Kerf Making Jig

Every once in a while I will have the need to make a dado for another piece of stock to fit into.  This usually requires a very tight fitting dado.  The method that I use to use involved trial and error on scrap wood until I obtained a good fit.  Well, I got sick of doing it this way.   So I thought of a quick jig that I could make that in principle works similar to the KerfMaker by BridgeCity Tools.  Instead of dialing the thickness of the stock into the jig, as in the KerfMaker mine uses the stock that goes into the dado directly during the cut.

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The width of the saw kerf is accounted for by using a screw or bolt.  The jig produces very tight fitting dados that can be dialed-in for fit by adjusting the screw in or out.  I think I will keep this jig handy near the table saw!

For a demonstration of how the jig is used, see the video.


5 Responses to “Kerf Making Jig”

  1. Steve Miller says:

    Brian — Next visit to North Carolina*, I will buy you that beer!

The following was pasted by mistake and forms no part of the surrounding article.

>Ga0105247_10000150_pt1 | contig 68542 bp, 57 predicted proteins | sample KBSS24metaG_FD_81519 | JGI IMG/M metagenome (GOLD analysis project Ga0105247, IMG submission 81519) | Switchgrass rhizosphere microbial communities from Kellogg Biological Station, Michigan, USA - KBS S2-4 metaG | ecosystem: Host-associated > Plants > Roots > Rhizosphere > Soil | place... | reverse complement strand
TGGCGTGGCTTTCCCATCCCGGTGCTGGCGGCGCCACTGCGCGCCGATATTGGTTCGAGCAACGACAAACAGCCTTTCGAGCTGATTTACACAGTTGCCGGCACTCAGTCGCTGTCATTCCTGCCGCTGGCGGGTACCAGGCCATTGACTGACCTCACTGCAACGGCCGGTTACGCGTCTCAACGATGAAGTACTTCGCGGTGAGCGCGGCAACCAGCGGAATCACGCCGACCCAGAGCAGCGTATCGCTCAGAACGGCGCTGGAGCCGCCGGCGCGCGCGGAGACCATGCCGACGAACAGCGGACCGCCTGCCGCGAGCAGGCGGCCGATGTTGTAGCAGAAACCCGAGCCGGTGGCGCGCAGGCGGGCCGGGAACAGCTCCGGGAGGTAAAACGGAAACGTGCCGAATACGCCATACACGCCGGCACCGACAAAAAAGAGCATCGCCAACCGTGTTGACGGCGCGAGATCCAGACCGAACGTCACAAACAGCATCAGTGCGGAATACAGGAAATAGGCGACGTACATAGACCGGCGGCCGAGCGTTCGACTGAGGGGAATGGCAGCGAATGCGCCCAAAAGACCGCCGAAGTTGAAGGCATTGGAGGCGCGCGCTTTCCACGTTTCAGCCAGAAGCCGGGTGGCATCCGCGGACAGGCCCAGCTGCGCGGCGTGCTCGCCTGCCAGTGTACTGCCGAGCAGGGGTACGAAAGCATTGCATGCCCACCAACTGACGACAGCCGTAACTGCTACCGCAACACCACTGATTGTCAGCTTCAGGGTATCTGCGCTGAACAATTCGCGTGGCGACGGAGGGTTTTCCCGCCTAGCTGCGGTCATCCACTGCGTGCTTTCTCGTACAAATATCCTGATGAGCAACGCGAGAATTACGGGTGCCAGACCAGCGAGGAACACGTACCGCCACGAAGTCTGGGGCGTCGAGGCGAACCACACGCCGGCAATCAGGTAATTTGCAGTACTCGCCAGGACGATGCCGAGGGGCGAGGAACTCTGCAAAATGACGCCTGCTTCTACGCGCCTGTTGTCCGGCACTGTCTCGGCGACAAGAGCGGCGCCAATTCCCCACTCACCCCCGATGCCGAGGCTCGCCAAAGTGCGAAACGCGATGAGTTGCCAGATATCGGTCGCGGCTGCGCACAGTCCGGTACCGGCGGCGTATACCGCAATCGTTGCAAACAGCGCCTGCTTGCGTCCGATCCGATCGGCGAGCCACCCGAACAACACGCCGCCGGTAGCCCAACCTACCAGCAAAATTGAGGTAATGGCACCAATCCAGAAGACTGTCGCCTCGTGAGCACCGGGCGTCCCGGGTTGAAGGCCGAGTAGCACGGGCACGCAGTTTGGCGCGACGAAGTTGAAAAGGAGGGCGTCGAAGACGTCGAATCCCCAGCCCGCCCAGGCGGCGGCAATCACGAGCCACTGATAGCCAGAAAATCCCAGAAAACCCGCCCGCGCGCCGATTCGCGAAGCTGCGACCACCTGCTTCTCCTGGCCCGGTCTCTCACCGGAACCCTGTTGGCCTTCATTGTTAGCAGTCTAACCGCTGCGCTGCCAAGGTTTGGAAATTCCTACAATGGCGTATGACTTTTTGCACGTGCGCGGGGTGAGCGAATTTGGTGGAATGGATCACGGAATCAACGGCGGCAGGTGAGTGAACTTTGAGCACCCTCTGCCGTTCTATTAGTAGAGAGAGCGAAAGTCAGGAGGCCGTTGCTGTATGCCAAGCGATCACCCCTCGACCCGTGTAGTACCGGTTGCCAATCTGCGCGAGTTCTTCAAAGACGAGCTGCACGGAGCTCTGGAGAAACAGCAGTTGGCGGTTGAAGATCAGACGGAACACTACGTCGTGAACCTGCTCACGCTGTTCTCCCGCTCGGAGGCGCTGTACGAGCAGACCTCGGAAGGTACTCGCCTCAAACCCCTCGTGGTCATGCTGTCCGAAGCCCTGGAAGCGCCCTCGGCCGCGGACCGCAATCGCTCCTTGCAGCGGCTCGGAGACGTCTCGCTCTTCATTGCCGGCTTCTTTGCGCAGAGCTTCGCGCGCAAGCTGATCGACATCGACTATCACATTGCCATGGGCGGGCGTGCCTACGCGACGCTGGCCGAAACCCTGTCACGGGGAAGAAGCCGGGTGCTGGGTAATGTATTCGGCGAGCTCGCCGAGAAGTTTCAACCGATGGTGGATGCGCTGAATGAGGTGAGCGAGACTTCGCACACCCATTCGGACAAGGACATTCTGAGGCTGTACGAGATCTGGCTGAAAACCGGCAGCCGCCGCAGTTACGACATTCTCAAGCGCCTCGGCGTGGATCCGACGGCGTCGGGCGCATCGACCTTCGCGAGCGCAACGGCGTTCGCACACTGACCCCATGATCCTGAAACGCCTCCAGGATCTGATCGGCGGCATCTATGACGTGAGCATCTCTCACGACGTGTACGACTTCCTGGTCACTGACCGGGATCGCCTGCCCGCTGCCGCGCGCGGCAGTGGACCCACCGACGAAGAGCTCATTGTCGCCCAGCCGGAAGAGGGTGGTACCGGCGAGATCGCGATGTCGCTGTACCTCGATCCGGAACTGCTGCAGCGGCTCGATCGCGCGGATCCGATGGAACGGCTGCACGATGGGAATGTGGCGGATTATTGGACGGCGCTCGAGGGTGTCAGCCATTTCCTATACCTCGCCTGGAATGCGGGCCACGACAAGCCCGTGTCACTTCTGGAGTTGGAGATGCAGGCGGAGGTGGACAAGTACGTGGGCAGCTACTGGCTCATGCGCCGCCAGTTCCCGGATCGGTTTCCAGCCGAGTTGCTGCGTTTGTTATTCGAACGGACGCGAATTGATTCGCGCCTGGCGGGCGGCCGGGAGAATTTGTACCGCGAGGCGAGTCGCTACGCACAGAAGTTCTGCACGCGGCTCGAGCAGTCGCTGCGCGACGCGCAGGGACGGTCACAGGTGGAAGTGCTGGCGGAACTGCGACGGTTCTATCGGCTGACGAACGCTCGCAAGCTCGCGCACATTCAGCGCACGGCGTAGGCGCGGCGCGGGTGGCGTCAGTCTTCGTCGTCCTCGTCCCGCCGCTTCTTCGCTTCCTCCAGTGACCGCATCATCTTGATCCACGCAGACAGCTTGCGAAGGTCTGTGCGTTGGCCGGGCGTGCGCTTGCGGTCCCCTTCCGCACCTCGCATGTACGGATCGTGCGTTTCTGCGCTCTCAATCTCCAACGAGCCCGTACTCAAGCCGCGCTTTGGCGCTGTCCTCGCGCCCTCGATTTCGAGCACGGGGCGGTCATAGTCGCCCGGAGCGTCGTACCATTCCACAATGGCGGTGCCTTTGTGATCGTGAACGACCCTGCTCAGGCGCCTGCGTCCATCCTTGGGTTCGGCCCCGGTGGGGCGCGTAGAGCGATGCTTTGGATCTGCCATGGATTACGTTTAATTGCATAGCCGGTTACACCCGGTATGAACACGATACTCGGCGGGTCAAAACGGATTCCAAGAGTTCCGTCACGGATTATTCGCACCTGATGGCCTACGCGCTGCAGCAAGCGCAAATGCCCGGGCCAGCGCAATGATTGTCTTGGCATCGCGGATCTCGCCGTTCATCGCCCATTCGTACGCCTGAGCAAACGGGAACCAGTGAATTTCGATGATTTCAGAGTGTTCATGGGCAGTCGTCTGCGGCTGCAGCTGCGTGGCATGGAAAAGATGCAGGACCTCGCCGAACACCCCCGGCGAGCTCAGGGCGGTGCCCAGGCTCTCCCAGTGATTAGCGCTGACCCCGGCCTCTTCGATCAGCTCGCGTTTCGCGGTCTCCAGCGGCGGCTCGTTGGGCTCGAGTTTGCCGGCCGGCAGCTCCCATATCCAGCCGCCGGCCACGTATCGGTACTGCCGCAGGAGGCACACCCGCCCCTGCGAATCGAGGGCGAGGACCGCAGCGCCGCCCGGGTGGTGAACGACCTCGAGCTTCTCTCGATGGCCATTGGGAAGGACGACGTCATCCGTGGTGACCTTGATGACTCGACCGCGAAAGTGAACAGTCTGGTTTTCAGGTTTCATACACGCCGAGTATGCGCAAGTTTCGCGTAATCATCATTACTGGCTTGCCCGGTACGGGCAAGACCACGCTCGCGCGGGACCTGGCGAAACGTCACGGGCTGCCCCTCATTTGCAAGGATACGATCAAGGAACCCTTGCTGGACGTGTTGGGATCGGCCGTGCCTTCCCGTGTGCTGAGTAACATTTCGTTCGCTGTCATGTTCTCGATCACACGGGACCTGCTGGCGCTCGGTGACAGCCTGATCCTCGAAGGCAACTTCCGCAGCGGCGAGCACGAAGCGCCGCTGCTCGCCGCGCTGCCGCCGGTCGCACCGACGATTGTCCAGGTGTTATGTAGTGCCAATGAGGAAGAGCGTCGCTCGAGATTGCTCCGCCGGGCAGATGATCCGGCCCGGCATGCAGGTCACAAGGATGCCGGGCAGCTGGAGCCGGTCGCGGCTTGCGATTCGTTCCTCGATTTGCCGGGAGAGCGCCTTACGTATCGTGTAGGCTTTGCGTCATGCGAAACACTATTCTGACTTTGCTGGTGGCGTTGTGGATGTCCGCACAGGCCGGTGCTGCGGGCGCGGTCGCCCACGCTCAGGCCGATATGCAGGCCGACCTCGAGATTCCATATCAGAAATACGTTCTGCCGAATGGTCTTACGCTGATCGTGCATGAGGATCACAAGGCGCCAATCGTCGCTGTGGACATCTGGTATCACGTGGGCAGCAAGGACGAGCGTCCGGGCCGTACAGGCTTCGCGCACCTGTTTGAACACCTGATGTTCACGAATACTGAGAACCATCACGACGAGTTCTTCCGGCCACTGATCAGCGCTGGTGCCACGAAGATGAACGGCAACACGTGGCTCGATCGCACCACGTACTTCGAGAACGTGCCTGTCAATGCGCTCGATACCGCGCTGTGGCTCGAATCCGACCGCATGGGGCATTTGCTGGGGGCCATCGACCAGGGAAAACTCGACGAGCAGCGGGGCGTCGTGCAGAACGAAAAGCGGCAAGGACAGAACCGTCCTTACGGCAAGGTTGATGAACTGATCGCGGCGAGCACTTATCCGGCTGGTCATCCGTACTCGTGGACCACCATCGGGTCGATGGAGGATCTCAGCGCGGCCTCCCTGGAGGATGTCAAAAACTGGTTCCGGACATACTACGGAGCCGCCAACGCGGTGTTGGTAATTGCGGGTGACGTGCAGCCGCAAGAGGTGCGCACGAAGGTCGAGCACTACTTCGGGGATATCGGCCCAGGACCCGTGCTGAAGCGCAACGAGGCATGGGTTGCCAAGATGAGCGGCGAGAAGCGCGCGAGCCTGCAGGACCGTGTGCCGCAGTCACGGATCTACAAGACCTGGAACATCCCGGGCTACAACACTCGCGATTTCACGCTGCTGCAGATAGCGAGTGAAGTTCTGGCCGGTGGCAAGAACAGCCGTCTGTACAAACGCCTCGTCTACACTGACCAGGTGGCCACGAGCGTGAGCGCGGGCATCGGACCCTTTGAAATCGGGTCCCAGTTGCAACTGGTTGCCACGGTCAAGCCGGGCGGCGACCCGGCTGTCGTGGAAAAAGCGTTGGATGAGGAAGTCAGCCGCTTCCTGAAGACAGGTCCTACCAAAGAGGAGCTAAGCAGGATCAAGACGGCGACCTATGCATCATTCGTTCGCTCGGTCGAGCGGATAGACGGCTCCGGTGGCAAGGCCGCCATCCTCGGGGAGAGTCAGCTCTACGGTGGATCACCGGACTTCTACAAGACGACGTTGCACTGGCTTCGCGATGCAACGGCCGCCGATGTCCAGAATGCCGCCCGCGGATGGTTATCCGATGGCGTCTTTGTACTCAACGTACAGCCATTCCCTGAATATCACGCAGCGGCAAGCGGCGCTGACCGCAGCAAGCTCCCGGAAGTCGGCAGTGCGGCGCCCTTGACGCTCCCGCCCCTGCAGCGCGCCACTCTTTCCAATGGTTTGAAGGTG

*Family in Thomasville…

  2. Don Tai says:

    This is a very interesting jig, and much simpler than the other kerfmakers. I need a kerfmaker, and yours is simpler to make so I will try to build it. I wonder why you made the cutout. The video says this cutout marks the reference end. I don’t understand this, but I would like to. The screw accounts for the kerf of the blade. I don’t see the need for the cutout, so I must be missing something.

    Thanks, Don

    • Brian says:

      The cut out was made so that there is less surface area available for referencing off of your stock and has the potential to reduce error. It isn’t absolutely necessary.

  3. Don Tai says:

    I have tested your jig and it works exceedingly well. It is the most sophisticated stick of wood I have built! I used a piece of hardwood, sanded smooth and checked using vernier calipers for dimensions. My screw extends 2.61mm, giving me a press tight fit, exactly what I want. Thanks.

    How did you come up with this design? I was about to get out my router and do a more complex kerfmaker, which has 2 parts and slides, but your design works well and is much simpler.

    The only issue I have, which is also true for the more complex kerfmaker, is how to do the dado when the chosen wood is too long for the fence? I suppose I could make a pencil mark on top of the wood and use that as the end.

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